Atrioventricular Dissociation Clinical Presentation

Updated: Nov 16, 2017
  • Author: Chirag M Sandesara, MD, FACC, FHRS; Chief Editor: Jose M Dizon, MD  more...
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Presentation

History

Symptoms related to atrioventricular (AV) dissociation depend on the patient's underlying heart rate, the presence of structural heart disease and/or comorbidities, and the frequency and persistence of AV dissociation. Patients may present with fatigue, palpitations, or syncope. For example, persistent AV junctional rhythm, after a slow pathway ablation for AV node reentry is often highly symptomatic.

Sometimes, patients may present for a routine evaluation and incidentally have an electrocardiogram demonstrate isorhythmic AV dissociation; this is more commonly noted in a younger patient population and may be due to a high resting vagal tone. An acute clinical acumen is needed to recognize the possibility of AV dissociation being caused by another underlying problem if the clinical context fits.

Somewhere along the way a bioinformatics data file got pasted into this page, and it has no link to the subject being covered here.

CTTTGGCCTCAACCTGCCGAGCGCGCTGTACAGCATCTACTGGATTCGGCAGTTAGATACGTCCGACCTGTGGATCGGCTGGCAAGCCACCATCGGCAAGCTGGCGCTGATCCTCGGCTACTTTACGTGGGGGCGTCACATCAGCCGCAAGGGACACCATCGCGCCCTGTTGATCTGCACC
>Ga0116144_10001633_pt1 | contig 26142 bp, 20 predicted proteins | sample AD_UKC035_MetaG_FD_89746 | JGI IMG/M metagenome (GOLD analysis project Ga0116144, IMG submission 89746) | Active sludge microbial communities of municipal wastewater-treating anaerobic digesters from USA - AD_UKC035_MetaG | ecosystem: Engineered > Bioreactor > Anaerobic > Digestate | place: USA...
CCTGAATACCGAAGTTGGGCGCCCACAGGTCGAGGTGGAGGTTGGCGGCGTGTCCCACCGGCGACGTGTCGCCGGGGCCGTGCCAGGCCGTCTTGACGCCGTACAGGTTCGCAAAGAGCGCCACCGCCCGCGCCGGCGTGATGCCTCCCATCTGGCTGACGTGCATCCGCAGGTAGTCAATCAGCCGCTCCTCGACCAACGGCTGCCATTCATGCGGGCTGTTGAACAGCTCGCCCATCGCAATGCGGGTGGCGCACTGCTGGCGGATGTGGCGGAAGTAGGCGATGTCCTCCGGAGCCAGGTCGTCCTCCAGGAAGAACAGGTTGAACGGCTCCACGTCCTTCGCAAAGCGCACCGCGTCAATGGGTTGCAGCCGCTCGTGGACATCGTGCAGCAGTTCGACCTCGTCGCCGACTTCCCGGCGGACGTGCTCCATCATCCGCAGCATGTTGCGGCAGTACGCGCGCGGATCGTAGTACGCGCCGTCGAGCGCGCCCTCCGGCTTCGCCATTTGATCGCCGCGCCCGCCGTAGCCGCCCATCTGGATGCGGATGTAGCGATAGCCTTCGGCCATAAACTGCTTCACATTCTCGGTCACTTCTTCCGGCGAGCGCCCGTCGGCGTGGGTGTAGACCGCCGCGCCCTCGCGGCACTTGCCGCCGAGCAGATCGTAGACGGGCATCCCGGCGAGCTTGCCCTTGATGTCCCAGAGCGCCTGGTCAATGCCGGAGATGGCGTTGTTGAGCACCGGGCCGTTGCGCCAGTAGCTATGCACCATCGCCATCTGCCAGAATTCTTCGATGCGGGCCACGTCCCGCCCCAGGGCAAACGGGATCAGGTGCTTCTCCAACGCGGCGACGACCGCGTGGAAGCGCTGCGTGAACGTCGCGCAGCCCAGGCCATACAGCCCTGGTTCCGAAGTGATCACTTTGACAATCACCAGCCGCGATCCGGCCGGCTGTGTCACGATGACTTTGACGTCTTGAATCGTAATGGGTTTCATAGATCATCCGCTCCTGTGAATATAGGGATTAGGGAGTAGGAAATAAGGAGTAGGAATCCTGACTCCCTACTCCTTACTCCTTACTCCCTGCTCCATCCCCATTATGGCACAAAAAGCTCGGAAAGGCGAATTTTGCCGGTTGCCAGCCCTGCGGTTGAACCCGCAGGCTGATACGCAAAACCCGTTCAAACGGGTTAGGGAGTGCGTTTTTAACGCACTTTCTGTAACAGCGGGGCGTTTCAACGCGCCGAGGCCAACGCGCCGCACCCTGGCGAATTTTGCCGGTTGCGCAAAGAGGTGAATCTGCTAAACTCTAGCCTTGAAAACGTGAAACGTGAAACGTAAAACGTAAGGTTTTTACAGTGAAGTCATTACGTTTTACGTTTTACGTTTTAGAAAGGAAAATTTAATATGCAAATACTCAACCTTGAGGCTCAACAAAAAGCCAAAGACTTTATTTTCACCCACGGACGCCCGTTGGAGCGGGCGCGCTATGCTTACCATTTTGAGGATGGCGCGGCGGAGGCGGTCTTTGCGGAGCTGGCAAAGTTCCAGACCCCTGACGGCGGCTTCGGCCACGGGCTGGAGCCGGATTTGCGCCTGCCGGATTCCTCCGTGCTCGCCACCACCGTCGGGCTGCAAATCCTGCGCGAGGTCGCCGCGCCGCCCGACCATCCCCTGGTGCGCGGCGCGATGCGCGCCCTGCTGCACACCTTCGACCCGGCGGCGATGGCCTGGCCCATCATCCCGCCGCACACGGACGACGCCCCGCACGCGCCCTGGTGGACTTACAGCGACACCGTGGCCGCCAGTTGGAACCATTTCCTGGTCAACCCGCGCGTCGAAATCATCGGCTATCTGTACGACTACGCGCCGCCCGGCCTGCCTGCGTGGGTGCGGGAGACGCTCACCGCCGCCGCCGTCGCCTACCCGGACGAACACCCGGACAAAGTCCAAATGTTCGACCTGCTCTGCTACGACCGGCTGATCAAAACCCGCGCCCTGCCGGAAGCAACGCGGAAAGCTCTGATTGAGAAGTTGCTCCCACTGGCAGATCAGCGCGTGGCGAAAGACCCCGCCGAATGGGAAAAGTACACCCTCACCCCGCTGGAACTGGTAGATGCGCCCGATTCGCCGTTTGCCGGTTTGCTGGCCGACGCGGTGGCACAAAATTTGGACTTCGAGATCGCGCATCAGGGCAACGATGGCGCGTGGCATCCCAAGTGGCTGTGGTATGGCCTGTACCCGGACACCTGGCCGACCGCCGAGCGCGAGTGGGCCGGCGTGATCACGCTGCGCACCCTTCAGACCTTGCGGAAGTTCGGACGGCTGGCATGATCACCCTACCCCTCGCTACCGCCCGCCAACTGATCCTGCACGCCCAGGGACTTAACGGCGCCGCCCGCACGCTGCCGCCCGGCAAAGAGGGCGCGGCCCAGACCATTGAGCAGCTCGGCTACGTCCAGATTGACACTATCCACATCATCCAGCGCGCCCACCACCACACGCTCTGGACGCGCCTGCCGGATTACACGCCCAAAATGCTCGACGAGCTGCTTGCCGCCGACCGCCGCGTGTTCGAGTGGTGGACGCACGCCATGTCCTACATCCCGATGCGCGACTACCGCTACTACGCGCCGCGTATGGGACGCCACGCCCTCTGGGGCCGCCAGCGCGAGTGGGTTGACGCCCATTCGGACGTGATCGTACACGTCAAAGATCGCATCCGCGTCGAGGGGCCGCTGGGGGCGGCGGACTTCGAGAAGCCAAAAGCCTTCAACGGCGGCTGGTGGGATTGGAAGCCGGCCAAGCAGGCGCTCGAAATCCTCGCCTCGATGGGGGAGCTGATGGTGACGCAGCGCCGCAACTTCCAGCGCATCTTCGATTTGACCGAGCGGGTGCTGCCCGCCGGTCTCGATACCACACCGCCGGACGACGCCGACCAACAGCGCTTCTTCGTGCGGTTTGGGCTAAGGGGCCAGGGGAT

AV dissociation may be asymptomatic if it is short lived, but if symptoms related to AV dissociation are present, they are related to bradycardia, tachycardia, AV dyssynchrony, and/or loss of atrial "kick" (ie, loss of increased ventricular filling from active atrial contraction) and include the following:

  • Exertional dyspnea
  • Lightheadedness
  • Throbbing sensation in neck
  • Palpitations
  • Fatigue, malaise
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Physical Examination

Evaluation of the patient's vital signs to assess for hemodynamic stability is the first step in the physical examination. It is important to note the heart rate and the blood pressure as significantly high, or low readings may lead to hemodynamic compromise and urgent attention to treatment may be necessary. However, the vital sign findings will not diagnose the cause of the atrioventricular (AV) dissociation.

Careful assessment of the pulse pressure, which can be variable due to the relationship of the atria and ventricles, carotid upstroke, and identifying cannon “A” waves (simultaneous and/or variable contraction of the atrium and ventricle) are useful in trying to identify the etiology of the arrhythmia. There may be variability in the intensity of the first heart sound, paradoxical splitting of the second heart sound, irregularity of the pulse due to ventricular or junctional escape complexes, and beat-to-beat variation in systolic murmur.

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